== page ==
Above the Fold 04.06.09

Governors fighting “fiscal child abuse”….Trouble brewin’ on the bayou…A watchdog named Chick…Iowa goes over the Rainbow…Michigan’s Hurricane Katrina…NY’s $2 billion Humpty Dumpty… Armageddon strikes Atlanta….World War 3 will start in Minnesota…L.A.’s crime map mess up…

Conservative Governors from South Carolina’s Mark Sanford to Louisiana’s Bobby Jindal and Alaska’s Sara Palin are looking to reject stimulus spending that, they say, will damage their state in the future when stimulus funds run out. Mr. Sanford has called the Recovery Act “fiscal child abuse” and this weekend, the New York Times profiled his views on Saturday, while looking at Gov. Jindal’s inconsistent stance against fund on Sunday. Louisiana has received $10 million a day in aid during 2008 and most economic indicators are faring better there than in the rest of the country, the Sunday Times piece reports.

Also from the Bayou State comes news from the New Orleans Times-Picayune that Mayor Ray Nagin and his chief technology officer Greg Meffert have allowed IT contractors to “play simultaneous dual roles: city bureaucrats and entrepreneurs.” The story says representatives from a host of technology contractors including ACS, Ciber, Imagine Software, Science Engineering Associates and others were allowed to impersonate city employees and oversee their own contract work.

Speaking of oversight, Los Angeles Controller Laura Chick is going to be the new inspector general to preside over California’s stimulus dollars, the Los Angeles Times reported Saturday. Ms. Chick has a strong reputation of calling out city and county officials on fraud and abuse charges. Chick produced audits that rankled some leaders, tackling topics such as the backlog of untested rape kits at the L.A. Police Department, employees’ use of city gasoline cards and city departments’ bottled water purchases, the Times reports.

Iowa’s Supreme Court ruled that a 10-year ban on same-sex marriage was unconstitutional. The Des Moines Register says the ruling was unanimous, despite public opinion in Iowa leaning more towards the “traditional” view of marriage. As of this bluffing, 49% (16892) were for the ruling and 51% (17370) were against in a poll on the Register’s Web site. The decision is expected to give a large number of equal rights and traditional marriage activists ammo to sound the rallying cry, since California’s Prop 8 battle has lost steam in recent weeks.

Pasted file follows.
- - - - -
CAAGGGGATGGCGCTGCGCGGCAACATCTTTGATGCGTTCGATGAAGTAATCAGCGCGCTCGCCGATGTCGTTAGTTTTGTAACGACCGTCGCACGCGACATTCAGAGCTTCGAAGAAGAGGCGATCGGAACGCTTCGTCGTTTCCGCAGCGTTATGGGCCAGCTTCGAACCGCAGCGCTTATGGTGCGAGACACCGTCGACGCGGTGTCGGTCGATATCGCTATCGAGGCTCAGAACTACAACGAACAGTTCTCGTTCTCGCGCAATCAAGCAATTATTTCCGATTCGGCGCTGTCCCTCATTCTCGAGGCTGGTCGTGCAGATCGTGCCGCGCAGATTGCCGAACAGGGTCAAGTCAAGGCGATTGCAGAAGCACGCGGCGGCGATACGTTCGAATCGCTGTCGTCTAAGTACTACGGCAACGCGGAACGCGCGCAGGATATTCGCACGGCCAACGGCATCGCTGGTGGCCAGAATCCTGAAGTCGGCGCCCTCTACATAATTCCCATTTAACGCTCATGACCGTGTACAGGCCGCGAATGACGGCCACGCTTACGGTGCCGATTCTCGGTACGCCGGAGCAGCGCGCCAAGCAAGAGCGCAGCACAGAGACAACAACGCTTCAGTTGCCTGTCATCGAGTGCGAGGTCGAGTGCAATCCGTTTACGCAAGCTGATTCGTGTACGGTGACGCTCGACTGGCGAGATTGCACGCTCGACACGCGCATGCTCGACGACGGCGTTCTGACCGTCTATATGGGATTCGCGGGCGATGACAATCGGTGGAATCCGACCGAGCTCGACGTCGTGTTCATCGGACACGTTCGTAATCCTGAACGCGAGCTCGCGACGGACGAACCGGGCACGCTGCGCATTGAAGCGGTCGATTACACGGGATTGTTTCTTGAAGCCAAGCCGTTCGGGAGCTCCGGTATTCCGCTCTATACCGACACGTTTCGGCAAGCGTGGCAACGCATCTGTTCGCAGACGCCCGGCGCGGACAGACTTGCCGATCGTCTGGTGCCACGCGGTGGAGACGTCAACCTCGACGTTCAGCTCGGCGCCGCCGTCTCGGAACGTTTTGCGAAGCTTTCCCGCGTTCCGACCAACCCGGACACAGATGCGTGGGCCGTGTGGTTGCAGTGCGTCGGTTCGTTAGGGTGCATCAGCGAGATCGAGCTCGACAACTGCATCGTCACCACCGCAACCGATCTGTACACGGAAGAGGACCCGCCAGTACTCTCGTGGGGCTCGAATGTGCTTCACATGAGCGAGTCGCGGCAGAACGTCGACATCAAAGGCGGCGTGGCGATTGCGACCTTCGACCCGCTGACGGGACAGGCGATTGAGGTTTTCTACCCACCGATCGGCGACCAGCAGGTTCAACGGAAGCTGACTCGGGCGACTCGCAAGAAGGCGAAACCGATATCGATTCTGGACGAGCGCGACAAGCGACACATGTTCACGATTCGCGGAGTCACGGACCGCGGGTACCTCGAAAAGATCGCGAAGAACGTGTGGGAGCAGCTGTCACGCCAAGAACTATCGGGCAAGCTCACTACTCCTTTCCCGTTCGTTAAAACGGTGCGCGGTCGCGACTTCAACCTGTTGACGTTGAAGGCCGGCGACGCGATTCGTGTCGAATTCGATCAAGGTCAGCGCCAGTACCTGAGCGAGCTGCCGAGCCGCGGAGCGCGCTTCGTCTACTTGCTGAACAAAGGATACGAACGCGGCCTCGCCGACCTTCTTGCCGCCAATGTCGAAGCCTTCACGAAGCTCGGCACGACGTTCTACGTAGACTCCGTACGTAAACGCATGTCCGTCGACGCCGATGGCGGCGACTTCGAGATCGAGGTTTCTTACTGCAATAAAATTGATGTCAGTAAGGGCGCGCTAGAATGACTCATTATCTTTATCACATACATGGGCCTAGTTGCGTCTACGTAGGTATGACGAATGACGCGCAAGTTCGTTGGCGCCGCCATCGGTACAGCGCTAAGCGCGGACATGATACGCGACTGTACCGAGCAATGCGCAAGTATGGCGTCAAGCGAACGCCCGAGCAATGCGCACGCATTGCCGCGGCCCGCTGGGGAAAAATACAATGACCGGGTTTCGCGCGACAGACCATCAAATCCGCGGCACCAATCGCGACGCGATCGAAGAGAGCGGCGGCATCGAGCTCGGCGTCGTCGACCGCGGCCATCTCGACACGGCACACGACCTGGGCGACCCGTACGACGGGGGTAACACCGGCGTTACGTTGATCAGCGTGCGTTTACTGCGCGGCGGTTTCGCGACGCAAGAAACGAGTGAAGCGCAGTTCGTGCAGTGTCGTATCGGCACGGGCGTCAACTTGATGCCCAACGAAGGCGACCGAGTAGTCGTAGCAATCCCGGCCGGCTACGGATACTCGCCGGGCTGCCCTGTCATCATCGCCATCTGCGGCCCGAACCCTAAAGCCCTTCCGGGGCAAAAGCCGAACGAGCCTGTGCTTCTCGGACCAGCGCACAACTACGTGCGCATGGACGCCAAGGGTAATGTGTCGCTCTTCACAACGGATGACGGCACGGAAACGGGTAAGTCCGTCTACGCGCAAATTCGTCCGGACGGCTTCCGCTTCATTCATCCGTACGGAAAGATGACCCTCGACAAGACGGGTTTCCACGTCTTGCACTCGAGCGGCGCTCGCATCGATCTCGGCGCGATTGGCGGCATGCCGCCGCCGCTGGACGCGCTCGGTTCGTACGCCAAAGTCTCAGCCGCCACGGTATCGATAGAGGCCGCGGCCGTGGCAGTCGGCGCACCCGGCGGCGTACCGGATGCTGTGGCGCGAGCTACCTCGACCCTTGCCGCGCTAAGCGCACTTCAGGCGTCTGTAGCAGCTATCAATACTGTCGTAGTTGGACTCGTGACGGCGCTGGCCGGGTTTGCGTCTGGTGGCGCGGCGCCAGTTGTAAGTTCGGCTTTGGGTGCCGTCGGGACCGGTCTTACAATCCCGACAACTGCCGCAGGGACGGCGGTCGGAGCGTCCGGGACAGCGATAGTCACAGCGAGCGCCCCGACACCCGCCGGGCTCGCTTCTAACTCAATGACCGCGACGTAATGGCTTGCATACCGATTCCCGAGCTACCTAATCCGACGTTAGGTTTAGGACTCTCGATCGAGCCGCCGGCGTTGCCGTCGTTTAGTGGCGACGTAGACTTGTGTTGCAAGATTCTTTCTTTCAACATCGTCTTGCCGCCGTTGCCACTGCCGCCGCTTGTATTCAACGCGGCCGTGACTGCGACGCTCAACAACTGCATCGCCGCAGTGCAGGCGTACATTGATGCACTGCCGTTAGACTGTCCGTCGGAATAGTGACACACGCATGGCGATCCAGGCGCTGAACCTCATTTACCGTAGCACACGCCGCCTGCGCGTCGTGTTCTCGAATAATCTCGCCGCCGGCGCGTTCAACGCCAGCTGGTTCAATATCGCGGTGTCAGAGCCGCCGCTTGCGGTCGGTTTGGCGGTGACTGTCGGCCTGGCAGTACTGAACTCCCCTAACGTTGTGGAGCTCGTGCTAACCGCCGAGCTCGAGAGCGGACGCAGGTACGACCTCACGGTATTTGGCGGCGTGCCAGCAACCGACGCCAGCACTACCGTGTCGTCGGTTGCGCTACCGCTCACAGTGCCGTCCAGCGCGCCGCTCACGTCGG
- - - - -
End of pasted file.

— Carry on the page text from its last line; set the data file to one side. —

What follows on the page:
The Wall Street Journal looked at how the auto industry melodrama was affecting the state of Michigan who will receive $18 billion from the stimulus package. “This is our Hurricane Katrina, although it happened over a longer period of time,” Governor Jennifer Granholm says, calling attention to the scope of the damage and the need for an urgent federal action to aid the failing General Motors and Chrysler car companies.

New York’s Statewide Wireless Network (SWN) is trying to refocus itself after canceling a contract worth $2 billion in January, Government Technology reports. The state project is looking to go a little less state-wide and refocus efforts on regional solutions. “The new strategic road map we are pursuing de-emphasizes the one-size-fits-all notion and envisions an interconnected system of systems,” says Nancy Perry, director of the Statewide Interoperability Program Office.

Atlanta’s MARTA General Manager says because the General Assembly has failed to pass legislation that would free up access to transportation funds, “It’s Armageddon.” Beveryl Scott has indicated that MARTA transit may have to stop all service one day a week if a $20 million budget gap is not filled immediately, the Atlanta Journal-Constitution reports. A decision would be made in June with cuts in place by September, Scott said.

Sen. John Cornyn (R-Texas) has promised “World War III” if Democrats try to seat Al Franken before legal battles have been decided, according to the Chicago Tribune. The senate fight between Franken and incumbent Norm Coleman has been in the courts for five months and observers aren’t holding out hope of an end any time soon. If Franken wins approval from the Minnesota Supreme Court and Gov. Pawlenty doesn’t certify the election, Political Science professor Larry Jacobs says, “All hell could break loose.”

Finally, the Los Angeles Times reports that LAPD’s EveryBlock – a geospatial and crime statistic computer system – has consistently ranked 90012, one of downtown’s ZIP Codes, the most dangerous in the city, positioning a large, foreboding orange cluster over the Civic Center with the number of crimes regularly updated. Problem is, crimes reported in other areas have congregated in large clusters on the map – making those areas look deadly to innocent passers by.

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